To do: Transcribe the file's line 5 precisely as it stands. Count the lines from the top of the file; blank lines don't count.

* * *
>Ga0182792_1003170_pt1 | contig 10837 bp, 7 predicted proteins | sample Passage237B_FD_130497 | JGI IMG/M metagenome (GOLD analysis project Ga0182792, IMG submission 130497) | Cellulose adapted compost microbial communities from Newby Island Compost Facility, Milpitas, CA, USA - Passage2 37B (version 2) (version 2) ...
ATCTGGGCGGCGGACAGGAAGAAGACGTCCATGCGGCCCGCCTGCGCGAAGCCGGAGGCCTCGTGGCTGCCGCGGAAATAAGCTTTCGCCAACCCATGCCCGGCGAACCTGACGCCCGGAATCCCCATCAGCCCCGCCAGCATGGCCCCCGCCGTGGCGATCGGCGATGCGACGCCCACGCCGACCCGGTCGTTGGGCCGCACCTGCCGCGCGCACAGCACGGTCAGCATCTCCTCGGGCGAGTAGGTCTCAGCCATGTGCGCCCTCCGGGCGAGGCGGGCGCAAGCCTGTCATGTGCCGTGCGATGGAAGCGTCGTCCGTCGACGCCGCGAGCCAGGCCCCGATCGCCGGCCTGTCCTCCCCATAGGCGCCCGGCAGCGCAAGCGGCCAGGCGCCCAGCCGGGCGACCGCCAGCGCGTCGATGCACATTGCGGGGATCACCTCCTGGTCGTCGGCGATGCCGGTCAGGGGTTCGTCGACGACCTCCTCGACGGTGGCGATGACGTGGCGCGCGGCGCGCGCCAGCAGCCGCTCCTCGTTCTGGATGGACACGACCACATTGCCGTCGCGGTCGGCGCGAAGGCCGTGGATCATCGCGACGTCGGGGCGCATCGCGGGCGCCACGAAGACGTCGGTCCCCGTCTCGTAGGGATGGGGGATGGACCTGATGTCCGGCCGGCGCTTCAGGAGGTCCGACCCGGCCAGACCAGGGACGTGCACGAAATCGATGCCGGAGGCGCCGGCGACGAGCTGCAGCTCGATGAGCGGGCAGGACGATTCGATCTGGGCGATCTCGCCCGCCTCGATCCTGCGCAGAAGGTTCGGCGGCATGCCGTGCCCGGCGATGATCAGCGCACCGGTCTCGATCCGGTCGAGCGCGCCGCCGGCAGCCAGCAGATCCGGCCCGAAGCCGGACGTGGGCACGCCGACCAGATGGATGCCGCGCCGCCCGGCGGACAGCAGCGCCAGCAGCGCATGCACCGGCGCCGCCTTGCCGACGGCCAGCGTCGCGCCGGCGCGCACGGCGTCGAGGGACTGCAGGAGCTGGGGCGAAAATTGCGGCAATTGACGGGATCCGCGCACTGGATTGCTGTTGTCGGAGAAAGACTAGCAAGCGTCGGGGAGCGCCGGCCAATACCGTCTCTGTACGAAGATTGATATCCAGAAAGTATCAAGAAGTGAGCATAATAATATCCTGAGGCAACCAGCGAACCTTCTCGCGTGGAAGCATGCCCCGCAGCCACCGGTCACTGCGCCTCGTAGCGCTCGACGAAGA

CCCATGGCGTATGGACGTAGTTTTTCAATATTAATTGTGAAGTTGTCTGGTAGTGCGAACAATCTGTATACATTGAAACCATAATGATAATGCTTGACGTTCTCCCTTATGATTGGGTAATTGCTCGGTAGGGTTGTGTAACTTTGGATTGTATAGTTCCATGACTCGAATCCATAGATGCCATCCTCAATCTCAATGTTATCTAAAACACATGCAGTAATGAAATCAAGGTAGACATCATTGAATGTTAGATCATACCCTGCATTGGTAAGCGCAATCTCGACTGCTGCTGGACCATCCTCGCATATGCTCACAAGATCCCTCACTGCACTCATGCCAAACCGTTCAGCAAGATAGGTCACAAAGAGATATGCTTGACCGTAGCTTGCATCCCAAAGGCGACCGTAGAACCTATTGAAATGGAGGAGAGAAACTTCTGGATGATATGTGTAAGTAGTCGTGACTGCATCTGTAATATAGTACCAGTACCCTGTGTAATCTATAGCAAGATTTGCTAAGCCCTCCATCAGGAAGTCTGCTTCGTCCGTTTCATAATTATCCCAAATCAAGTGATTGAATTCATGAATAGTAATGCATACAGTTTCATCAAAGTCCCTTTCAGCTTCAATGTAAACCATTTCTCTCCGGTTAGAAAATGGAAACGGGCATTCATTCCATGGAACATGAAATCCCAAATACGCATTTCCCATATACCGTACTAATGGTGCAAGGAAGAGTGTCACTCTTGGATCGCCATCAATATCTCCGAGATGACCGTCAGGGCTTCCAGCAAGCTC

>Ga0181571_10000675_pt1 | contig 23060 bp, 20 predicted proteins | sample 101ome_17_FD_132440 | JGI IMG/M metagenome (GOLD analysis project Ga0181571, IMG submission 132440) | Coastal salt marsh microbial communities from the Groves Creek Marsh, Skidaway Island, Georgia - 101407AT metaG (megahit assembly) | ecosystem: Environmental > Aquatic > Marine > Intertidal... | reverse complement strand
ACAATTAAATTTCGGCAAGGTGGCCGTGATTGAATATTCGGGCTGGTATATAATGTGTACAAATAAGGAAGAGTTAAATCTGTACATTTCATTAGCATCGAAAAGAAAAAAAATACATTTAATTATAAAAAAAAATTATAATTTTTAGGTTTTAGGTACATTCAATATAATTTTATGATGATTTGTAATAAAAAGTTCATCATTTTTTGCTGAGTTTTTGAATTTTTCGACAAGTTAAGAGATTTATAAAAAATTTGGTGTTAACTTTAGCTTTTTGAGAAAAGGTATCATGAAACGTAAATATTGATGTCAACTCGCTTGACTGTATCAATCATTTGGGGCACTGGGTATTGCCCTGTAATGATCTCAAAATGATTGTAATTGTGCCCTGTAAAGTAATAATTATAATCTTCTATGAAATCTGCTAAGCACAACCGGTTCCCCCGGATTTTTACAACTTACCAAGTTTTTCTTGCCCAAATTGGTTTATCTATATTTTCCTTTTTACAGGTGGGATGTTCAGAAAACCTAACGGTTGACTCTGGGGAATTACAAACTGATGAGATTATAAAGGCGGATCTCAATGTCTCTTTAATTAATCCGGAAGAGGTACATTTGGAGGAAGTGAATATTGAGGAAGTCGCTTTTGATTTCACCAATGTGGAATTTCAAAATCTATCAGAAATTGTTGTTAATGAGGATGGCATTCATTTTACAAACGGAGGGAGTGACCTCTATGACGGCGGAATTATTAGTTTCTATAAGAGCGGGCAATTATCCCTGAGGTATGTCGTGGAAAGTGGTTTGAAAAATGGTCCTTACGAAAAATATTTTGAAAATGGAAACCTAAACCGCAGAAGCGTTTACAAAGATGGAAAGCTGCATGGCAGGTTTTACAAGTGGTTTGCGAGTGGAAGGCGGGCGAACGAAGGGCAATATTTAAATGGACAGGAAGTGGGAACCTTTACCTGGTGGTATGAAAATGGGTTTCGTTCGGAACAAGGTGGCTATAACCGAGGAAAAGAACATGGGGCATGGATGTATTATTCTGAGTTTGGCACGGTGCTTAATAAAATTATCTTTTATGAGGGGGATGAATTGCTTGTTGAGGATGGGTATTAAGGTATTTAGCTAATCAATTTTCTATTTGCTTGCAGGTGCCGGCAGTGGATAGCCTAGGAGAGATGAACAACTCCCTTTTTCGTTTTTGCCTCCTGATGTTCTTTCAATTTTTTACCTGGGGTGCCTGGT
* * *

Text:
ACAATTAAATTTCGGCAAGGTGGCCGTGATTGAATATTCGGGCTGGTATATAATGTGTACAAATAAGGAAGAGTTAAATCTGTACATTTCATTAGCATCGAAAAGAAAAAAAATACATTTAATTATAAAAAAAAATTATAATTTTTAGGTTTTAGGTACATTCAATATAATTTTATGATGATTTGTAATAAAAAGTTCATCATTTTTTGCTGAGTTTTTGAATTTTTCGACAAGTTAAGAGATTTATAAAAAATTTGGTGTTAACTTTAGCTTTTTGAGAAAAGGTATCATGAAACGTAAATATTGATGTCAACTCGCTTGACTGTATCAATCATTTGGGGCACTGGGTATTGCCCTGTAATGATCTCAAAATGATTGTAATTGTGCCCTGTAAAGTAATAATTATAATCTTCTATGAAATCTGCTAAGCACAACCGGTTCCCCCGGATTTTTACAACTTACCAAGTTTTTCTTGCCCAAATTGGTTTATCTATATTTTCCTTTTTACAGGTGGGATGTTCAGAAAACCTAACGGTTGACTCTGGGGAATTACAAACTGATGAGATTATAAAGGCGGATCTCAATGTCTCTTTAATTAATCCGGAAGAGGTACATTTGGAGGAAGTGAATATTGAGGAAGTCGCTTTTGATTTCACCAATGTGGAATTTCAAAATCTATCAGAAATTGTTGTTAATGAGGATGGCATTCATTTTACAAACGGAGGGAGTGACCTCTATGACGGCGGAATTATTAGTTTCTATAAGAGCGGGCAATTATCCCTGAGGTATGTCGTGGAAAGTGGTTTGAAAAATGGTCCTTACGAAAAATATTTTGAAAATGGAAACCTAAACCGCAGAAGCGTTTACAAAGATGGAAAGCTGCATGGCAGGTTTTACAAGTGGTTTGCGAGTGGAAGGCGGGCGAACGAAGGGCAATATTTAAATGGACAGGAAGTGGGAACCTTTACCTGGTGGTATGAAAATGGGTTTCGTTCGGAACAAGGTGGCTATAACCGAGGAAAAGAACATGGGGCATGGATGTATTATTCTGAGTTTGGCACGGTGCTTAATAAAATTATCTTTTATGAGGGGGATGAATTGCTTGTTGAGGATGGGTATTAAGGTATTTAGCTAATCAATTTTCTATTTGCTTGCAGGTGCCGGCAGTGGATAGCCTAGGAGAGATGAACAACTCCCTTTTTCGTTTTTGCCTCCTGATGTTCTTTCAATTTTTTACCTGGGGTGCCTGGT